Collaborations of any kind are challenging. Each of these area theatres has their own resources, processes and cultures and you can imagine the kind of train wreck a huge production like this could have been. Managing Director of Pit & Balcony, Amy Spadafore, Director of Theatre Programs at Midland Center for the Arts, Dexter Brigham, and Operations Manager for Bay City Players, Kathy Pawlowski, were clearly the right people to produce this show. As a member of the theatre community, I know it didn’t come together without a hitch or two, but the most impressive and promising outcome of the work these three put into it was that they did it. They committed from the beginning that they could, they pulled their respective teams together, and as a result, the region benefited greatly. From the regional cabaret preview of shows that kicked off at Bay City Players, to the large performances at Midland Center for the Arts and the more intimate performances at Pit & Balcony, cast, crew, designers and producers should take pride in a highly successful, collaborative, show.
This is a bit of a departure from a typical show review of Mamma Mia! as I wrote one of those after seeing opening night at Midland Center for the Arts and you can see that review by clicking here. I have now had the pleasure of seeing the collaboration between Bay City Players, Midland Center for the Arts and Pit & Balcony, both in the large setting of Midland’s auditorium and now on the smaller stage. The purpose of these final shows at Pit & Balcony was to engage youth in the wonder and magic of live theatre. From the student’s behavior during the show to the questions during the talk back at the end, there is no question they were engaged.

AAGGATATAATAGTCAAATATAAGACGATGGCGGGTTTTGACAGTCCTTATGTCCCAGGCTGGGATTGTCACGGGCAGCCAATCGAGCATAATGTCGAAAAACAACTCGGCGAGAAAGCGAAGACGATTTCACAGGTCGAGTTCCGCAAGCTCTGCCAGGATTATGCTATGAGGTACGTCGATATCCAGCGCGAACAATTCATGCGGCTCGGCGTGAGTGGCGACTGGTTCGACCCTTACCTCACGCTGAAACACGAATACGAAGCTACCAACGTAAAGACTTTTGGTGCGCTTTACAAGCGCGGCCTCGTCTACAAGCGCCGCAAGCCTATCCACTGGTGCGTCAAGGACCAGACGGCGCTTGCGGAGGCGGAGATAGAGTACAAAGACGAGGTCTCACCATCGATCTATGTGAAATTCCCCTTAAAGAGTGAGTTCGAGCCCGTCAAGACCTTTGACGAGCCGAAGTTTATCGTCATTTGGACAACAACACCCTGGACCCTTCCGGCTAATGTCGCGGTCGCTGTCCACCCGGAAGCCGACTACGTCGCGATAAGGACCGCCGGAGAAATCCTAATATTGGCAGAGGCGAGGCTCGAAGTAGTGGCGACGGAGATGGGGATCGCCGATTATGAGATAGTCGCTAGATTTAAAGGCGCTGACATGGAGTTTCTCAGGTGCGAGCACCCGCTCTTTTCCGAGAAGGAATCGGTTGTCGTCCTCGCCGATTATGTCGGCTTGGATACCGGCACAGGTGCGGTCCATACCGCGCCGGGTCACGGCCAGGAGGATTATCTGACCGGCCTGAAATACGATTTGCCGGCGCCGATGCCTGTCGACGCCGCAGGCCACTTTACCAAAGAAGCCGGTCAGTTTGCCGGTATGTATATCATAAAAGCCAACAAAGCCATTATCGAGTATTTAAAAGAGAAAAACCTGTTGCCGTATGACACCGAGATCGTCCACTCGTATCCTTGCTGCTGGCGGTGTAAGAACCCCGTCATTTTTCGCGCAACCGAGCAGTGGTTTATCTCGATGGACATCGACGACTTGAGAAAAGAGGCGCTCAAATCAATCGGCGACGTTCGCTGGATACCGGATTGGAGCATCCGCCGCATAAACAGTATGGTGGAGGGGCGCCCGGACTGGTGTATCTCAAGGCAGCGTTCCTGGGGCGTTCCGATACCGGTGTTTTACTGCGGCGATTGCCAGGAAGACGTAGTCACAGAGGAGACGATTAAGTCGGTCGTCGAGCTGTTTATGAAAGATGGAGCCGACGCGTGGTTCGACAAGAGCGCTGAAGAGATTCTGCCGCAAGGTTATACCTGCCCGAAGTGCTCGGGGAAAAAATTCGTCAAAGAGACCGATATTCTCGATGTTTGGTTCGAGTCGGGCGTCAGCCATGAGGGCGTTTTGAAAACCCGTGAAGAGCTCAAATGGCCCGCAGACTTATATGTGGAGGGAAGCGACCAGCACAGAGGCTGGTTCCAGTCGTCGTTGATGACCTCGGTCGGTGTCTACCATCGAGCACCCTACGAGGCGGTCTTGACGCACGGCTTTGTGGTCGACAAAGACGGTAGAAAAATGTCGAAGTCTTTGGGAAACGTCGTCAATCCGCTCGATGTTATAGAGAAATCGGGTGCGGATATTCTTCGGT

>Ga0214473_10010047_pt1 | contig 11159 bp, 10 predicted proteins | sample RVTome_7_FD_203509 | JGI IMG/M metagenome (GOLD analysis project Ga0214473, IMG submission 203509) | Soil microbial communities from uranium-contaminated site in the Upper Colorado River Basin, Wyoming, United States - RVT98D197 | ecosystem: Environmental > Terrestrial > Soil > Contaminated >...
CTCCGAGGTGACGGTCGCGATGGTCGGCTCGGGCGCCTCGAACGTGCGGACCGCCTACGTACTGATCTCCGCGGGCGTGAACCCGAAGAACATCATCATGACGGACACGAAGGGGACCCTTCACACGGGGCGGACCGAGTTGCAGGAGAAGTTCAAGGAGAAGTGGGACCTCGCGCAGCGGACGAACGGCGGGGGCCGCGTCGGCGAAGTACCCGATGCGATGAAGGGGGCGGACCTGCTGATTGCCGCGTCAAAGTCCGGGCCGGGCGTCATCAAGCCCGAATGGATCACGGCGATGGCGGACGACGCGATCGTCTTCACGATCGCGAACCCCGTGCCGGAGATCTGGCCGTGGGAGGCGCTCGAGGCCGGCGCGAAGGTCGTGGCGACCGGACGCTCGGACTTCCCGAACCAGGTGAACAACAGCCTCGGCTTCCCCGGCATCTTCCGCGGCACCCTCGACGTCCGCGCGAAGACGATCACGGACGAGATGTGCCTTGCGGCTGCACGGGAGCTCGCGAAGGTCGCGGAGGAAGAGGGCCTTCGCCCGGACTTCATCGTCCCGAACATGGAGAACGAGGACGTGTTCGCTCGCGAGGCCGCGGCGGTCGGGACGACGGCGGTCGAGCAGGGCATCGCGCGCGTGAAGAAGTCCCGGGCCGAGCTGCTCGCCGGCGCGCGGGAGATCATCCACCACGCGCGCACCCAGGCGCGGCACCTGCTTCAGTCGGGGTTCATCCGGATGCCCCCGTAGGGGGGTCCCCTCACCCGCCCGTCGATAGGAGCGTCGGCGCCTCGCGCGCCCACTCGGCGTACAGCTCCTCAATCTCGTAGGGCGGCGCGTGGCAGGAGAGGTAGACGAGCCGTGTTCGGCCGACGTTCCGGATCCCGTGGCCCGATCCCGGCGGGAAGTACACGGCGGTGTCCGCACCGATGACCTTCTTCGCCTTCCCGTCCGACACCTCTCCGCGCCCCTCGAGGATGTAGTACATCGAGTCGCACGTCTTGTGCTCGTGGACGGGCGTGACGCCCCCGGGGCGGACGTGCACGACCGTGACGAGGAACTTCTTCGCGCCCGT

Set Coordinator Ken Duby and his crew at Pit & Balcony did an amazing recreation of the set designed by Evan Lewis. It was absolutely to scale to the Pit & Balcony stage. The lights, sound and costumes were beautiful in the more intimate setting as well. Director Tommy Wedge did a great job of working out the appropriate number of cast members for the smaller stage and, along with the Assistant Choreographer Kailtin Brunette, did a very nice job of re-spacing and re-staging where necessary.
Everything I said about the cast in my initial review is still true---they were all amazing, high-energy and committed. Granted, disco in the morning is a little like bourbon with breakfast, but this cast was fully engaged. Because the performance at Pit & Balcony was a morning performance, it was an opportunity for some understudies to take on principal roles and they did so in an impressive manner. Ryan Smith as Harry Bright was extraordinarily strong. Smith brought his own personality and nuance to the role of Bright in a way that was different than the earlier show, but just as interesting and fun. He also revealed a great musical talent and unbelievably, this was his first show ever.
The other cast member I want to reference was a lead on both stages. Holly Booth, as Donna Sheridan, was incredible. In one song in particular, “The Winner Takes it All,” I realized I was literally holding my breath listening. I then looked around at a theatre full of students of all ages. Not a soul was moving. It was as if we were all posing for a photo. I saw Booth in this role on opening night and was blown away. But for this audience she somehow was even stronger.
Collaboration can create outcomes that are greater than the sum of the parts. From the impact on the students at Pit & Balcony to the entertainment of the guests at Bay City Players and audience members at Midland Center for the Arts, it is clear that this regional production was well worth the effort. Congratulations to the hundreds of people involved in making this a success.
All photos by Jessica Carpenter